Thursday, March 5, 2015

Pairing Korean Food with Wine

By Liza B. Zimmerman

The spicy, meat-focused, pickled food of Korea has long been one of my favorites. I adore the smoky, grilled short ribs, crisp pancakes and savory soups. Kimchi, fermented cabbage in a hot sauce, is just like mother's milk (I actually never liked milk and this is so much better for me).

Few Korean restaurants serve wine and most fall back on a wide variety of shochu--a white distillate made from rice or other starches like potatoes--offerings with a handful of beers. However sparkling wines, off-dry whites and fruity reds can completely rise to the occasion. I have long brought my own wines to a number of Korean places (particularly in New York).

However the game is changing and a handful of restaurants, and retailers, are trying to lend some guidelines as to what to pair with these strong flavors. Kenny Lee, president of Lee's Korean Restaurant  in Las Vegas, who grew up in a retail wine family, had a plethora of suggestions as to how to make this food work with wine.

History and Reality
"Korean food is traditionally paired with beer and soju due to lack of wines available back in Korea," notes Lee. He adds that, "I noticed that many high-end Korean restaurants in LA have extensive wine lists nowadays." Los Angles is home to one of the largest Korean communities in the country, so it is no surprise that some restaurants there would be leading the charge.

One of the other challenges is the range of flavors that are found in Korean food: from sweet to spicy. Whereas foods such as Vietnamese and Thai, that often run more sweet than hot, can easily be paired with off-dry whites and yeasty bubbles, Korean offers some serious BBQ (beef, pork and chicken) options that really need a hearty red to step up to its flavors. Since, "Korean food tends to be salty, spicy and sweet. I think it overpowers many of the wines, especially reds," concurs Kenny.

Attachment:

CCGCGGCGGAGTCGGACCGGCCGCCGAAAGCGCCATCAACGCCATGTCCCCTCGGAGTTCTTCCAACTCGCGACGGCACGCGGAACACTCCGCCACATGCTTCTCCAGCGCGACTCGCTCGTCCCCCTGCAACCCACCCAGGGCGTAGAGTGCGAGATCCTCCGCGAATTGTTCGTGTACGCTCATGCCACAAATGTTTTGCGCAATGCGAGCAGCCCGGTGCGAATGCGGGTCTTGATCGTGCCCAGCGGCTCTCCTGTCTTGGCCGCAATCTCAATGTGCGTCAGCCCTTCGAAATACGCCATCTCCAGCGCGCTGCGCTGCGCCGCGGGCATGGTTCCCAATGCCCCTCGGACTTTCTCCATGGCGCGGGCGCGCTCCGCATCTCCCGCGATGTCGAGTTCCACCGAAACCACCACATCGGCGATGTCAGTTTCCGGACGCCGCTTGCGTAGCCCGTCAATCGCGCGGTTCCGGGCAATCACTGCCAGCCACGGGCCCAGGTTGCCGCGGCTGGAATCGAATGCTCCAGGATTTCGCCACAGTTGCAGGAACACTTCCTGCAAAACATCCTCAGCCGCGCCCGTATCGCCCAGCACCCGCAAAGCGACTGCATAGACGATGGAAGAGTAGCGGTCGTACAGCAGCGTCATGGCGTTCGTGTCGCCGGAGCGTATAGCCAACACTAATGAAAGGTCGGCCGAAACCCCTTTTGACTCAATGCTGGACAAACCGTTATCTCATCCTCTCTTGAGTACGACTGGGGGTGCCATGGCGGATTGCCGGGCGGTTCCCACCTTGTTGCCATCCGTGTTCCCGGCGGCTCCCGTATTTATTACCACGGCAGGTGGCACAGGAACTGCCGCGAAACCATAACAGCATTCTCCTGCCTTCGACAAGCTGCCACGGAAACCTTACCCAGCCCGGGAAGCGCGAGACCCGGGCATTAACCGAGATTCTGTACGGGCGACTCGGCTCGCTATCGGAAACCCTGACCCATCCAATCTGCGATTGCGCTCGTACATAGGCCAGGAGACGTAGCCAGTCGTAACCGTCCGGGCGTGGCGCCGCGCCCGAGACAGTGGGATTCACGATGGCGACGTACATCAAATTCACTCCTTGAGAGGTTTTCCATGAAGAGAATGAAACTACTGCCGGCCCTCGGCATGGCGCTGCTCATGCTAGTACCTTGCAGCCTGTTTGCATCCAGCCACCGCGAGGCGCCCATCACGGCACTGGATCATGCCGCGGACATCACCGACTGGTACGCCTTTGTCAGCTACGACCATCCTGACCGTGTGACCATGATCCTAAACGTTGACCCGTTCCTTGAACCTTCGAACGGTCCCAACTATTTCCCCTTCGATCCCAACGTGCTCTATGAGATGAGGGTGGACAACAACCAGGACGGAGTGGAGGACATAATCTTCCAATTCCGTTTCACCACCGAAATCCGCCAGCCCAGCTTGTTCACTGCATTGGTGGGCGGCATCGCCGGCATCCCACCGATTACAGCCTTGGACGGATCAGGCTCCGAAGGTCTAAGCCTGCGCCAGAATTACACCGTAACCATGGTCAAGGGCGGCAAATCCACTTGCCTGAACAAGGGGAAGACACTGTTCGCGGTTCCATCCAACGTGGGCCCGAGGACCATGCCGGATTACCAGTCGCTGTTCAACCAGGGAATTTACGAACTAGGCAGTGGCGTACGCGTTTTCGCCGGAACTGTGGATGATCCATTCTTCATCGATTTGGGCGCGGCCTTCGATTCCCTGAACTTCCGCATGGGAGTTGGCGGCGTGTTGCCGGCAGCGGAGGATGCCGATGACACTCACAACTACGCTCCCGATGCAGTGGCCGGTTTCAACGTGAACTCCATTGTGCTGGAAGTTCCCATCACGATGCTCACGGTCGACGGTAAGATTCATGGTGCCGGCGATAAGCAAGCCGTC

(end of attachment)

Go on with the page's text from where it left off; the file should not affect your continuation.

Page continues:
He also thinks that the classic, high-acid whites with notes of sweetness work beautiful with much of what is offered on the Korean table. "I think it pairs well with dry and semi-dry white wines. I love it with New Zealand Sauvignon Blanc with citrus and grapefruit notes, dry Alsatian Riesling or Pinot blanc or trocken and half-trocken German wines."

Lee adds that he likes the residual sugar in wine more and more as the spice levels rise, even if the dish contains meat. "I drank some German Auslese  with ddukbokki--a spicy fish and rice cake dish--and it was amazing." Many of the cuisine's introductory rice dishes also have a salinity and spiciness that helps them work well with wines, he notes.

Many of my favorite dishes in the Korean food lexicon have long been different types of soup: from simple dumplings in rich broth to cold buckwheat noodles in the summer or a spicy stew of octopus that is generally intended for groups of drunken men after a certain hour. If you try to order it earlier in the evening, especially if you are female, most of the restaurants will try to dissuade you.

Kenny had no specific ideas for soup pairings. I myself would go with the base ingredients: a simple broth with a light white or red, with good ribbons of acidity. The cold soup is divine with bubbles and the intensely spicy stews are great with fruit-forward reds.

Cheers from DrinkUpNY!

Liza Zimmerman has been writing and consulting about wine and food for two decades. She is principal of the San Francisco-based Liza the Wine Chick wine writing, education and consulting firm. She has worked on staff and freelance at national magazines such as Wine Enthusiast, The Magazine of La Cucina Italiana, Wine Spectator, Where SF and the Examiner. She currently contributes to Cheers, Wine Business Monthly and the Examiner, among others.

Zimmerman focuses on demystifying wine and transforming it into a tool for business and networking for companies all over the country. Past clients include Genentech, Roche and IBM.

She has visited all the world’s major wine regions and is one of select few in the U.S. to hold the Diploma of Wine & Spirits (D.W.S.), the three-year precursor to the Master of Wine.

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